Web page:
The industry is racing to become more responsible by developing all manner of sophisticated upcycling, recycling and closed-loop innovations—but some eco-friendly solutions can be quite simple.
Tengiva, for one, has developed an online textile marketplace for manufacturers, distribution centers and designers to buy and sell excess fabric, be it overstock from a production run or textiles with slight defects.
Annie Cyr, Tengiva’s founder, previously worked in textile development and sourcing and is dedicated to changing the way apparel brands think about sourcing.
Overstocks are not uncommon, Cyr said, but they are part of the reality of producing goods, and it’s time companies find ways to use the material.
“Before Tengiva came along, textile manufacturers had three ways of getting rid of their overstocks,” Cyr said. “Incineration, discarding in landfills or selling in large bundles to jobbers at low costs.” The strategy manufacturers decide to use depends on demand for a certain material, and brands that can’t find an interested buyer in their network are likely to just dispose of excess product, she said.
Statistics on overstock quantity and usage are inexact, according to Cyr, but Tengiva estimates excess textiles represent 3 percent to 5 percent of a supplier’s annual volume. That amount varies based on a company’s product assortment and business model, but across the entire apparel industry, it adds up to a substantial amount of fabric.
One way Tengiva stops excess product from entering into landfills is by targeting different points in the supply chain. This provides the company with a wide array of types, quantities and qualities of fabric, Cyr said. “Distributors or converters have a higher risk of having excess stocks because they must estimate the potential demand for a specific product months before they receive it,” Cyr pointed out.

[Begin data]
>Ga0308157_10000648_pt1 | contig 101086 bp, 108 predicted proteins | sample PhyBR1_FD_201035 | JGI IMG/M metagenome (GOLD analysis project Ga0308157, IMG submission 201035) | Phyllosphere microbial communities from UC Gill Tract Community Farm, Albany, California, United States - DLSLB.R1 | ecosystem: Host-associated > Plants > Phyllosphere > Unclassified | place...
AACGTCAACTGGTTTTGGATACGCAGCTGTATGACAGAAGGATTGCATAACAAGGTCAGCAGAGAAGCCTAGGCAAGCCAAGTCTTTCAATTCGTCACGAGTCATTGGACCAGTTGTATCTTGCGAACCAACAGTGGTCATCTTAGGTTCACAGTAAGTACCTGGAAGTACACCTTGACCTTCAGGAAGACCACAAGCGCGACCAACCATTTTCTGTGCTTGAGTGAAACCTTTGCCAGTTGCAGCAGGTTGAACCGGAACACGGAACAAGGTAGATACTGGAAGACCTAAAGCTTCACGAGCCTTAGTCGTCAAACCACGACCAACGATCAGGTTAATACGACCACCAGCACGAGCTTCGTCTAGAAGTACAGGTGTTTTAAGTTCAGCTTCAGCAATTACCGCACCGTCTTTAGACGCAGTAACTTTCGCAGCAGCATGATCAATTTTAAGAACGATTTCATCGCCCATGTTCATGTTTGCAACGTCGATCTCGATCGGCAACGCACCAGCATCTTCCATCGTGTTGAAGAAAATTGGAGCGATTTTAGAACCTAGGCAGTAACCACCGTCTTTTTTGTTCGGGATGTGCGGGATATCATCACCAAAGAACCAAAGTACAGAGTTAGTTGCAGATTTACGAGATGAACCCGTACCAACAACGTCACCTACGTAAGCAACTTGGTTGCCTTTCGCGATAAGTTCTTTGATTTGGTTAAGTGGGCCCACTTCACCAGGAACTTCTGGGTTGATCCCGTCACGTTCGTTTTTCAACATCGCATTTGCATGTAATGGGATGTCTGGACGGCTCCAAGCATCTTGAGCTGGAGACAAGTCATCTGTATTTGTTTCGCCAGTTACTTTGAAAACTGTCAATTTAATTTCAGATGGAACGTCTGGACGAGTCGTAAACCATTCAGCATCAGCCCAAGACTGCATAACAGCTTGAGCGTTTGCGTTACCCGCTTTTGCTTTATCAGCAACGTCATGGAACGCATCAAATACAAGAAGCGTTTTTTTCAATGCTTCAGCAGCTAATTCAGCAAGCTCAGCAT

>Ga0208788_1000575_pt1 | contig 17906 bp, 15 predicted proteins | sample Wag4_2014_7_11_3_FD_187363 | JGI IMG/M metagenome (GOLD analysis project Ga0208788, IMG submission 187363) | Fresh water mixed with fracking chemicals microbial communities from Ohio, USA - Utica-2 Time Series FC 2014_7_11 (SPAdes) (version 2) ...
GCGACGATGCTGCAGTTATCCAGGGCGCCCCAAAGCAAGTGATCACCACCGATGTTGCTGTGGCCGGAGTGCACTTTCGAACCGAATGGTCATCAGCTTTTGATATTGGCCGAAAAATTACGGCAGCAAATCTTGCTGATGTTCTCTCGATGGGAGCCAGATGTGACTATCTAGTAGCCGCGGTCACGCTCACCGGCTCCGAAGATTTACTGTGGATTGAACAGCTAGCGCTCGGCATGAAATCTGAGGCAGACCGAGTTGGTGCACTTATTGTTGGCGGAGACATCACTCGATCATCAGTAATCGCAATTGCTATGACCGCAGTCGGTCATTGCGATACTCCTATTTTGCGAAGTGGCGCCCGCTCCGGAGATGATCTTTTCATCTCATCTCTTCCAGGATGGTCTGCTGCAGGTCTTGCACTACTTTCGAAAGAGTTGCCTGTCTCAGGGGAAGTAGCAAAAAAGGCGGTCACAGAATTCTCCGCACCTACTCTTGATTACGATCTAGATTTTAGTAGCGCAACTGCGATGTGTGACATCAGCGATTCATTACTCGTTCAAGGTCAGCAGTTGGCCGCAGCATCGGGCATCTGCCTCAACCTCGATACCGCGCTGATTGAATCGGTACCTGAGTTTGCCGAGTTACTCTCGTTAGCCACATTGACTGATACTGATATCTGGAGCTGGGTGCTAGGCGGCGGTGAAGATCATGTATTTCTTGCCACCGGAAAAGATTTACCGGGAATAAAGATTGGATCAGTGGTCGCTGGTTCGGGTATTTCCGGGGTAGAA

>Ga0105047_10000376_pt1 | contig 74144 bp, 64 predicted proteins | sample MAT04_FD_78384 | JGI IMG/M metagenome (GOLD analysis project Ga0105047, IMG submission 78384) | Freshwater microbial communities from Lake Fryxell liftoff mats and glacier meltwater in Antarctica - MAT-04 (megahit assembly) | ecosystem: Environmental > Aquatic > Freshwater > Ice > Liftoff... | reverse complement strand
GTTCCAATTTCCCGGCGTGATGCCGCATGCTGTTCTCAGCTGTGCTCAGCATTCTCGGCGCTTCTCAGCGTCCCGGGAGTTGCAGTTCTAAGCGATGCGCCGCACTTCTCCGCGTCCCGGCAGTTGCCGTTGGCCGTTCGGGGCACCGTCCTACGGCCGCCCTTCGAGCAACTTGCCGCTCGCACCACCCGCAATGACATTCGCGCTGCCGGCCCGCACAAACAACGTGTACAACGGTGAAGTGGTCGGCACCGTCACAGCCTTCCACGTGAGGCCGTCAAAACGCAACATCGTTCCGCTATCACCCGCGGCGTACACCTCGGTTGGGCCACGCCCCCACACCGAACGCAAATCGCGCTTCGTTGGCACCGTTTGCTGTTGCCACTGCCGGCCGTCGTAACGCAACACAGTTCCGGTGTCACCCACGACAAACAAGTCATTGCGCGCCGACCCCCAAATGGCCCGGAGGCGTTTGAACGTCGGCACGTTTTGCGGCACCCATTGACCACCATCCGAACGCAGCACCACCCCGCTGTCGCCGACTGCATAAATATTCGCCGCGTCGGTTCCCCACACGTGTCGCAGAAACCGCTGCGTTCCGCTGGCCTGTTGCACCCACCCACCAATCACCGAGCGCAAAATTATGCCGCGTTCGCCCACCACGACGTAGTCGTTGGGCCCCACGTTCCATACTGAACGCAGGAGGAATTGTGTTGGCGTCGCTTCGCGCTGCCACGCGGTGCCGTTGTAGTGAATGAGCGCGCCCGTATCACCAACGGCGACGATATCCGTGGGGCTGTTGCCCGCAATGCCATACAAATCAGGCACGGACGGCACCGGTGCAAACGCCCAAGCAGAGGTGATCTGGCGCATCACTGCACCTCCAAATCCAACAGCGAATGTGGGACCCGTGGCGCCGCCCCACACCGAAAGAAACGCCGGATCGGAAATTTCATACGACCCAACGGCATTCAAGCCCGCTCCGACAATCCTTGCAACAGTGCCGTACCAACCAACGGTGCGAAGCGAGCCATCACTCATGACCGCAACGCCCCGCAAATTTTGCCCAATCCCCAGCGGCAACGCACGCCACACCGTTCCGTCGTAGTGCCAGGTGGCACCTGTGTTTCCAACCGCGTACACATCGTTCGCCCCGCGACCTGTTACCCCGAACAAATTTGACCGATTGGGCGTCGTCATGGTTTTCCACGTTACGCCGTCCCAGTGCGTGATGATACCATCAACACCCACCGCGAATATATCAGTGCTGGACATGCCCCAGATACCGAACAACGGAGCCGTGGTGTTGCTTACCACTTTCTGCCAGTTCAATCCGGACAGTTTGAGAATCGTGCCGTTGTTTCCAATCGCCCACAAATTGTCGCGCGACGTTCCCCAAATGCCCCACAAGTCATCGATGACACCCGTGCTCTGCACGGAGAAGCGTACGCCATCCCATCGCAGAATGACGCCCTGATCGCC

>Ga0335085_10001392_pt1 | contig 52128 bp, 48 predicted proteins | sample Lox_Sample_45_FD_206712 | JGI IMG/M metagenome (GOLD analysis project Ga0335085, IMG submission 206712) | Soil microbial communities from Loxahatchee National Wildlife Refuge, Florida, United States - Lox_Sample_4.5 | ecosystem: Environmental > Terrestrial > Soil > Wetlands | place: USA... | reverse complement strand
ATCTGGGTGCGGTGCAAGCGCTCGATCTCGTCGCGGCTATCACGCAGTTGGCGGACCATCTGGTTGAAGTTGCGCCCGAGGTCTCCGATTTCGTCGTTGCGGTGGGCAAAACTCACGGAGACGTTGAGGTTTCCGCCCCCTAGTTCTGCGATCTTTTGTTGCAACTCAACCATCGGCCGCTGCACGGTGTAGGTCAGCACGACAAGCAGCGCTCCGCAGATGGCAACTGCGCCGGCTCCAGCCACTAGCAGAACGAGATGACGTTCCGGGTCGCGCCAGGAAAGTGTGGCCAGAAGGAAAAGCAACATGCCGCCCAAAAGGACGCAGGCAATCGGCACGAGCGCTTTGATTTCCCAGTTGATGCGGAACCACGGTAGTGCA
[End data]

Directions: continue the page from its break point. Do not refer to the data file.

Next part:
On the other hand, textile manufacturers have a better chance at controlling excess stocks during production, but might need to get rid of fabric due to client insolvencies, color issues or slight defects.
Cyr and her team have a strong network with worldwide suppliers, through prior career experience that brought them to textile fairs, or paired them with designers as sourcing consultants. The company’s sales team also had plenty of connections to designers and fashion brands with an interest in saving money and reducing waste through small-batch materials orders. Sourcing its stock from all points in the supply chain allows Tengiva to serve a wide variety of clients while preventing as much excess as possible from being wasted.
Tengiva’s transactions are primarily B2B, with most sales going to industry professionals who have the technical knowledge and specific needs that allow them to navigate the company’s offerings. Still, Cyr hopes to use Tengiva as an educational tool as well, to help apparel manufacturers expand the array of fabrics they use and encourage creative uses of overstock.
“By teaching customers about the potential performances of fabrics, instead of telling them what to do with a certain item, they can go dare to explore and take their ideas much further,” Cyr said. For that reason, the search interface on Tengiva doesn’t categorize by finished clothing product types, such as shirting, casual or evening wear. “We don’t want our clients to limit the scope of their ideas. In reality, materials can be used for many other applications, so why label and limit their use?”
The Tengiva marketplace also sells second-grade fabric. The materials may be “off” for a number of reasons: color retention issues, contamination from other fibers, yarn defects, shrinkage or finishing issues. Because its customer base is already so knowledgeable about material, Cyr is happy to sell second-grade fabric that might otherwise be thrown away.
“We believe that as long as we’re transparent about why a textile is second-grade, and support this with documents, buyers can decide if it works for them or not.” Some customers choose to cut out defects from the materials, Cyr said, while others will buy the fabric and use it only for testing or sampling.
Cyr hopes Tengiva will be able to expand its network and serve a broader range of manufacturers and brands, especially as designers demand more specific performance and aesthetic qualities from their fabrics. Not only does it present a cost savings for both buyers and sellers, but it also prevents fabric from entering landfills.
Since post-consumer textiles already enter municipal waste centers in the number of millions of tons per year, Cyr hopes that manufacturers will realize the opportunity to create change, and stop burning or throwing out perfectly good overstock. “It happens all too often,” Cyr said.